Wednesday, May 26, 2010


On May 7, 2010, the world lost a real character when my brother in law James passed away. He was a one of a kind -- as evidenced by his memorial service, where everyone in the family told stories of the funny things he did -- including one year way back when he received a bunch of checks as Christmas gifts from customers on his paper route. He reciprocated with gifts of checks, written in yellow marker, from his sister's checking account. Yep, James was one of a kind.

We've had a lot of discussions about mourning around here since James' untimely passing. We've talked about how rushed people are now, thinking that once the funeral is over, life should go back to normal and "move on." Simply put, we've lost the right to mourn.

There used to be rules about mourning. It was almost an art form, really, with rules about what to wear, how to decorate, and how to conduct oneself. We don't have that anymore, and I mourn the passing of mourning itself, as I think that it serves a purpose.

My 1929 Vogue Book of Etiquette devotes an entire chapter to mourning. Here are some excerpts:

  • Blinds in the house are drawn so that "outsiders with trivial errands may not intrude."
  • Bells ties with streamers of mourning ribbon (white for children, lavender for middle years, and black for adult) signalled to those who wanted to ring the bell that a death had occurred, in case they missed the signal of the blinds.
  • Mourning borders on stationery for those who have lost a close relative (parent, child, spouse, sibling) would be wide, with narrow borders for those who lost a more distance relation.
  • Men were never required to mourn sa deeply as women, probably because they had to go right back to work -- sound familiar? Chin up and all that. Men didn't universally wear black, either, unless they lost a wife or child. They usually just wore a black armband, four inches deep, on the left arm of a suitcoat.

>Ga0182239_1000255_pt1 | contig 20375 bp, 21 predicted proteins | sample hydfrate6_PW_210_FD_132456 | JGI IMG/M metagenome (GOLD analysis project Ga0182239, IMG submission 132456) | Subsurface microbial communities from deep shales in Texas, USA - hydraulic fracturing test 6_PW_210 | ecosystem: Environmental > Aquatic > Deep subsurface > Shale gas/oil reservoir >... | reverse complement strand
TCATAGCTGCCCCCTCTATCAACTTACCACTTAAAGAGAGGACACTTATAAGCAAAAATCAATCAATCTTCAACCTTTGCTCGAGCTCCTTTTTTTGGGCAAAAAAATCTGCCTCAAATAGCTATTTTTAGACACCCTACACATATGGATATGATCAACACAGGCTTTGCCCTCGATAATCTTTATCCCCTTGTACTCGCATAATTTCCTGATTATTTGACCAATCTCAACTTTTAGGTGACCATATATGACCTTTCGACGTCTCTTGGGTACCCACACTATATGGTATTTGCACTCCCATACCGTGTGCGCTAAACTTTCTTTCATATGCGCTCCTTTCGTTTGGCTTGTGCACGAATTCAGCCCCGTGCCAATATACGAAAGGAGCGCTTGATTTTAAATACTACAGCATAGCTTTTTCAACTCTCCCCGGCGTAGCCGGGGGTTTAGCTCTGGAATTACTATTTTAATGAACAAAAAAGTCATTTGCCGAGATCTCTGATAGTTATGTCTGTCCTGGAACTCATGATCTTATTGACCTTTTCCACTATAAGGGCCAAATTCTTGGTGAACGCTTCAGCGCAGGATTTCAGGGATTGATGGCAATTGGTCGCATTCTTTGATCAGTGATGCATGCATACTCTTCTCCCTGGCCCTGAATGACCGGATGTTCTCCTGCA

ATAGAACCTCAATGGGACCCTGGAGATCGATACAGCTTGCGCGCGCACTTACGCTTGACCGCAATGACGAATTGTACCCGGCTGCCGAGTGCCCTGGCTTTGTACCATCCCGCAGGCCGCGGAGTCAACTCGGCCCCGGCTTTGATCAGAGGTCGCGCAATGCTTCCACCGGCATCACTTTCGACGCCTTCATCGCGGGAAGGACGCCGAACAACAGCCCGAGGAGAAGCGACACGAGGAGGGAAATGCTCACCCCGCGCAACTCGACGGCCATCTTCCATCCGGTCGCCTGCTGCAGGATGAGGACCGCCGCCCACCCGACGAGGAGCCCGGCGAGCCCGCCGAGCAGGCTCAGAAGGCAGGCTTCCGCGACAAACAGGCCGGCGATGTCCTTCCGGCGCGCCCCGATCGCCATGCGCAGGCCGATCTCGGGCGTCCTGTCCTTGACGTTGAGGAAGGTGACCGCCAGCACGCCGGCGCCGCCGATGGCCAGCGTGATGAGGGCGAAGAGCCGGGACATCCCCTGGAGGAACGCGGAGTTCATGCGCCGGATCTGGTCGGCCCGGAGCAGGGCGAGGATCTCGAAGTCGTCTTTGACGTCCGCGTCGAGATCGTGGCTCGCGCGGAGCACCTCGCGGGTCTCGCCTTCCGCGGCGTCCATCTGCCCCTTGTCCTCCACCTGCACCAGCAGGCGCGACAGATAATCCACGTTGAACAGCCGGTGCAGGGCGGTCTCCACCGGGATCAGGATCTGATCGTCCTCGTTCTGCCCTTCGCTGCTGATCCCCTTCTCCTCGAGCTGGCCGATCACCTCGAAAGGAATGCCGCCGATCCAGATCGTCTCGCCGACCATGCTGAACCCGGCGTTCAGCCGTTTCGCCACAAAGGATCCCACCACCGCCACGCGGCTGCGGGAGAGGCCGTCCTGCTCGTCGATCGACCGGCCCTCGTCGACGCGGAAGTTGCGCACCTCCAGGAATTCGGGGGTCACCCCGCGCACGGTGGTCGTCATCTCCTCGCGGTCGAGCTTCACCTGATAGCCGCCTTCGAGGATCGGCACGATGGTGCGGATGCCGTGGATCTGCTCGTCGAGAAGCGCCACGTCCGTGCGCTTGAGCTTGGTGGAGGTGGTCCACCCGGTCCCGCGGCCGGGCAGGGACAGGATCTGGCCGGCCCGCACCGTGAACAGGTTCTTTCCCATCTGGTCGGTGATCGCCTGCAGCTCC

• Length of mourning was generally a year, and the remainder of the time was individualized. Widows' deep mourning lasted a year by 1929, followed by another year of "lighter" or "half" mourning. Older widows may have chosen to wear black, gray or lavender mourning clothing for the rest of their live, however. Mourning clothing was not supposed to be stylish. Long mourning veils were not commonly seen as they were in Victorian days, except at the funeral. After that, as soon as the woman was able to "keep her composure," shorter net veils were substituted.
  • Women could wear pearls in mourning, but in general, the jewelry was black jet.
  • Lastly, women in mourning would not find it "suitable" to attend balls, parties of any type, large diners, or the opera from the "social circle of a box." They could, however, go to a concert in the late afternoon, a play or to the opera in seats - as long as the first few months of mourning were over.

In general, just about everything we did in the past two weeks would have been unsuitable in 1929. I'm not going to fret though, because I know that James (and my mother in law as well) were looking down and smiling.

Dress available at Damn Good Vintage. Is it mourning clothing? You decide. I can see it both ways, but I suspect it may have been.


  1. So very sorry for your loss. Thank you for the great information on mourning past.

  2. I think now we can mourn however we want, without constraints. A friend lost her father a few years ago. He was in a lovely hospice facility. He was in bed, with a few family and friends around. They turned away to let someone tell a story about him, and I guess the story was pretty funny because when they turned back around to see if he had heard, they realized he had died. But that's the way he would have wanted to go-with laughter and family around him.

  3. I'm very sorry for your loss. I know that I started to understand Victorian mourning customs much better after my own brother's sudden death in January of 2009. We had such an outpouring of support from the time of his death through the funeral, etc., but it seemed like as soon as the public part of mourning was over people expected you to just snap back to normal. It made me realize how much easier it might have made things to wear something that clearly communicated to others that something Really Big had happened in your life without having to say anything at all.

  4. My condolences to you and your family. I wondered why you weren't blogging recently. I think it's not that people "expect" you to return to normal (whatever that is) right away, but that they don't know what to do, or for how long. If we hear that someone lost a loved one 6 months ago, what is the appropriate response? Is it different than if we hear before a funeral? After? The old customs helped define and display mourning in a public way, as Bernadette said. Yes, I do think the pictured dress is likely a mourning dress.